Town hall pushes ahead with £16m arts and heritage centre.
Tuesday 27th November 2018 @ 18:09 by Anna Fletcher
Business Community Entertainment News

Town hall chiefs have agreed to push forward with proposals for a new £16 million arts and heritage centre in Oldham.

The former Oldham Library and Art Gallery on Union Street.

It marks the third phase of a two-decade transformation plan to establish a ‘cultural quarter’ in Oldham.
At the town hall’s latest cabinet meeting, councillors voted in favour of relocating the museum, archives, local studies and stores to the vacant former Library and Art Gallery building on Union Street.

The Heritage and Arts Centre project is being supported by around £3.4m worth of Heritage Lottery funding.

Through his charitable trust, Sir Norman Stoller donated £3.9m – a quarter of the total cost.
The remaining is being funded by the council.

Following the green light from cabinet, bosses say work could now begin early next year and they will now go out to procure a contractor for the works for the Grade-II listed building.

Town hall chiefs say it will ‘showcase the story of Oldham’s past’ – from its time as the cotton spinning capital of the world to the present day.

The original artist impression for the Oldham Heritage and Arts Centre.

There will be gallery spaces, archives, public research rooms, bars and meeting spaces.

Members have also tasked officers to investigate other options for the Oldham Coliseum Theatre after it was revealed last week that plans to build a brand new theatre on Southgate Street have been shelved.

A feasibility study will examine all options about what form the proposed ‘high quality sustainable’ performance space should take.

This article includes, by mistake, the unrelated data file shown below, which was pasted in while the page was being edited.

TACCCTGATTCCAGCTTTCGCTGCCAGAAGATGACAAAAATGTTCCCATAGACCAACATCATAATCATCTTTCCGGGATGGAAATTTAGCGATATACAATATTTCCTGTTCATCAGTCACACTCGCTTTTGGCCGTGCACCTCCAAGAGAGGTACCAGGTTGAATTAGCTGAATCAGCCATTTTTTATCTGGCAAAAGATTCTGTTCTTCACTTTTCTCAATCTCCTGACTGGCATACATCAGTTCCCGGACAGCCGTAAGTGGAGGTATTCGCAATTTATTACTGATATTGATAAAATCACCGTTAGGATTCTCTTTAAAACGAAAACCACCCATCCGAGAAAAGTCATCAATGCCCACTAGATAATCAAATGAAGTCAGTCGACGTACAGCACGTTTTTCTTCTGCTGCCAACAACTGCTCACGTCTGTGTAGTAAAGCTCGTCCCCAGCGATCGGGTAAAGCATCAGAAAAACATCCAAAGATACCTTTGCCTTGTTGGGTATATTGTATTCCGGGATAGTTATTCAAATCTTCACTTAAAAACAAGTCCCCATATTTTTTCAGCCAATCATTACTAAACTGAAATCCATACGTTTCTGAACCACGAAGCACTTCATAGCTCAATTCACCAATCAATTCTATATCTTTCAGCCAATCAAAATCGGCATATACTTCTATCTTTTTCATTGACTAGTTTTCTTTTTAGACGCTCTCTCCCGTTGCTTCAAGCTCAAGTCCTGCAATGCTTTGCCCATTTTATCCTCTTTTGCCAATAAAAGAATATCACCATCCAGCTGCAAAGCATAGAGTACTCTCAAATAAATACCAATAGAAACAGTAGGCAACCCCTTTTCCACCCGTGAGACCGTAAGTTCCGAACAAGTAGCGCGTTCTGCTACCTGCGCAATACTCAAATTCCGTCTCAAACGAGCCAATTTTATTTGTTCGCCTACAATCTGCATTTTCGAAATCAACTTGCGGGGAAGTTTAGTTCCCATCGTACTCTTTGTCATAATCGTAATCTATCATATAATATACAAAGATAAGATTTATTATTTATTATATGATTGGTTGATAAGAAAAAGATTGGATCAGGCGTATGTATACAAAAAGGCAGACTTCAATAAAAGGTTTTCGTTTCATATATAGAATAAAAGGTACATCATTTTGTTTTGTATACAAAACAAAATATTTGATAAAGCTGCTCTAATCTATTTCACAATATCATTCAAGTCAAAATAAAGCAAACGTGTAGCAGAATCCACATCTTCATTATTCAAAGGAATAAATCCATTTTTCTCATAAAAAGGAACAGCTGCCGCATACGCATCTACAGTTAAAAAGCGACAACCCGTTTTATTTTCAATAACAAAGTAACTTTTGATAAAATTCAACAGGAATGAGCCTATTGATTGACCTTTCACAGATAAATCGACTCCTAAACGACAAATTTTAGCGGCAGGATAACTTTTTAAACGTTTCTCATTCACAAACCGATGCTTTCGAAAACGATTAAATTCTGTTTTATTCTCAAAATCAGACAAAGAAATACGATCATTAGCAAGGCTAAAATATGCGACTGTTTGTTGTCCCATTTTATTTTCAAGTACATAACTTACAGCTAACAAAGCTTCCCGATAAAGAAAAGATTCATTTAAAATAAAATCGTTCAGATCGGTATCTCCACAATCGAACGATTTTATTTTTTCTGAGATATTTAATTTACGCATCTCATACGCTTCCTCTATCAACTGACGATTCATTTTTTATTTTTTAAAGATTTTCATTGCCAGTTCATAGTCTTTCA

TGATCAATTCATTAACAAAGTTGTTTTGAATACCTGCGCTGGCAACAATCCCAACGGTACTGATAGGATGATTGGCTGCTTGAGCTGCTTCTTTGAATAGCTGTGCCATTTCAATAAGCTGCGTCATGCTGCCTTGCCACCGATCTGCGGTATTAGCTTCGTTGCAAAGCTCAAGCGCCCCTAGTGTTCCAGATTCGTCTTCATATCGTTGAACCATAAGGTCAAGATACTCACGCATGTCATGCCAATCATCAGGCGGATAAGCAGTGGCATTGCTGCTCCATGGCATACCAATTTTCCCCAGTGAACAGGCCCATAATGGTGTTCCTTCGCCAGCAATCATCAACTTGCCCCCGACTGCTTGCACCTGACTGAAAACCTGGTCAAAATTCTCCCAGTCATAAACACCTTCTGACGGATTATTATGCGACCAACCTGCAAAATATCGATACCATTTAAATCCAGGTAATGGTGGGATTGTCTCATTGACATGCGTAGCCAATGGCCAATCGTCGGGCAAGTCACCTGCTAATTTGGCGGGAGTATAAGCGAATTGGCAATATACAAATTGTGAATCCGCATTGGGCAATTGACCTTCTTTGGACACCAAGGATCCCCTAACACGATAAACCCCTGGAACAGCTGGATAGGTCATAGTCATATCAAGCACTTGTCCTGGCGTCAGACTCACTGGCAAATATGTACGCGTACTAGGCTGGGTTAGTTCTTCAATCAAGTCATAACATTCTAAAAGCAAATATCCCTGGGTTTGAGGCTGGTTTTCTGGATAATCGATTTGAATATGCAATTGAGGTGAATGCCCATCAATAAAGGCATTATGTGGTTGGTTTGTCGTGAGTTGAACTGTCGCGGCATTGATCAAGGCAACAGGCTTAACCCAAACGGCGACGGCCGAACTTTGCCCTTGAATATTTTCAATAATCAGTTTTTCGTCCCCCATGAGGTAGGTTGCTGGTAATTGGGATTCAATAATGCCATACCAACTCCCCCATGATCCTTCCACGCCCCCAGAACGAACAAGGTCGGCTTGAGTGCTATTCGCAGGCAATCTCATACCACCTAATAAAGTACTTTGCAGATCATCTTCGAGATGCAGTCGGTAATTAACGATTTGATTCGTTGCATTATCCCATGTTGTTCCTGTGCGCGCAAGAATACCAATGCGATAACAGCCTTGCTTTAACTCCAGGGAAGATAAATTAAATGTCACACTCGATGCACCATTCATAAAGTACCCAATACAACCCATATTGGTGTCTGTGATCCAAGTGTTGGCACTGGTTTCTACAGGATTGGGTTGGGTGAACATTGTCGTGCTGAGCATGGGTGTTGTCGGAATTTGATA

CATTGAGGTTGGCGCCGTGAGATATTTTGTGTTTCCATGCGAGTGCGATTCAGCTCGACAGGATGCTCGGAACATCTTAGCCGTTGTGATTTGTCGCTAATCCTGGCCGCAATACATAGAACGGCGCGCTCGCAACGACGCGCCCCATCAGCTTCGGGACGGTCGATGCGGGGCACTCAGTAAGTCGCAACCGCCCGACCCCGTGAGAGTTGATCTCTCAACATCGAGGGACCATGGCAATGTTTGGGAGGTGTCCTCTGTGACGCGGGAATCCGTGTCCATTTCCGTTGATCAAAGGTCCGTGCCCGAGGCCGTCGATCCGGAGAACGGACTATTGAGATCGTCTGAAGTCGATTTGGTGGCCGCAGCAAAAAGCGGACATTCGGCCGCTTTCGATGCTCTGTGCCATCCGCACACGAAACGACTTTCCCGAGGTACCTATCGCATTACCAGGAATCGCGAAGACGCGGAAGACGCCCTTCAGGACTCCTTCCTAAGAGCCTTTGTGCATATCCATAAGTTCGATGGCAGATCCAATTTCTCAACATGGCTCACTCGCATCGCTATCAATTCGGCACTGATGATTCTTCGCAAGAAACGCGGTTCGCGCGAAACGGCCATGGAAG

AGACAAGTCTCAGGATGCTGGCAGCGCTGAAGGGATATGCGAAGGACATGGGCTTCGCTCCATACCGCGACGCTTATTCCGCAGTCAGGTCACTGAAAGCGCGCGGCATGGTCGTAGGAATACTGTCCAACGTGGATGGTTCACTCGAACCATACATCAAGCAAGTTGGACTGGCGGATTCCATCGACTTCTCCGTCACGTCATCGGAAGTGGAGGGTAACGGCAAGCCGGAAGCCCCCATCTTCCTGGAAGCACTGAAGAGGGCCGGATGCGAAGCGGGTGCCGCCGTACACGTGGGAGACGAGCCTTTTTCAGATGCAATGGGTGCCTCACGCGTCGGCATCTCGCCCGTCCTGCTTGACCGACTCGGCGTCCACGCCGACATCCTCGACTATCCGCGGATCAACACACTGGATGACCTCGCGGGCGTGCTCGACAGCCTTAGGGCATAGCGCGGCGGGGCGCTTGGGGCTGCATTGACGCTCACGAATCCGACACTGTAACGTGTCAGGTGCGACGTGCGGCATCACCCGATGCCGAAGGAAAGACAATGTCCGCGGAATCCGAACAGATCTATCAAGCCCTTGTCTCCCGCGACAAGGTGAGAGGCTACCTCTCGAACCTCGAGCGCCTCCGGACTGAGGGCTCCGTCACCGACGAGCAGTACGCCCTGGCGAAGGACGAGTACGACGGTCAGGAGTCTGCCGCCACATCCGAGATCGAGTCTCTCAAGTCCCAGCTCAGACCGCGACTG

Once they have identified the requirements for the space such as the size and ideal shape, they will be able to identify a preferred site.

Council leader Sean Fielding told members that the costs had escalated so much for the new build theatre that the best thing was to ‘think again’ about the plans.

He said: “For myself, culture is something that will set Oldham apart from other towns and make us a place that people want to visit and it is still very much part of the offer that we want to build in Oldham town centre and it’s very important.

“However it was clear because of the amount of time that had passed since the original plans for the Coliseum theatre were drawn up and because of the escalation in costs we needed to think again about what we were going to do with that site.”

He added he remains ‘committed’ to the provision of a theatre in the town centre.

“The Coliseum theatre is well thought of in Oldham and far beyond the borders of the borough, not least because it appeals to people that are not typically considered theatre-goers,” Coun Fielding said.

“It has a broad reach in a way that lots of other theatres don’t, and we must continue to support it.

“But the time is right, when you see that the costs have increased, to consider whether that was the wisest way to spend the money at the time, and so we are going to consider again how we deliver on a new theatre option for the town centre.”

The council first published its plans for a cultural quarter in 1996, with phases one and two – Gallery Oldham and the Lifelong Learning Centre – completed in 2002 and 2006.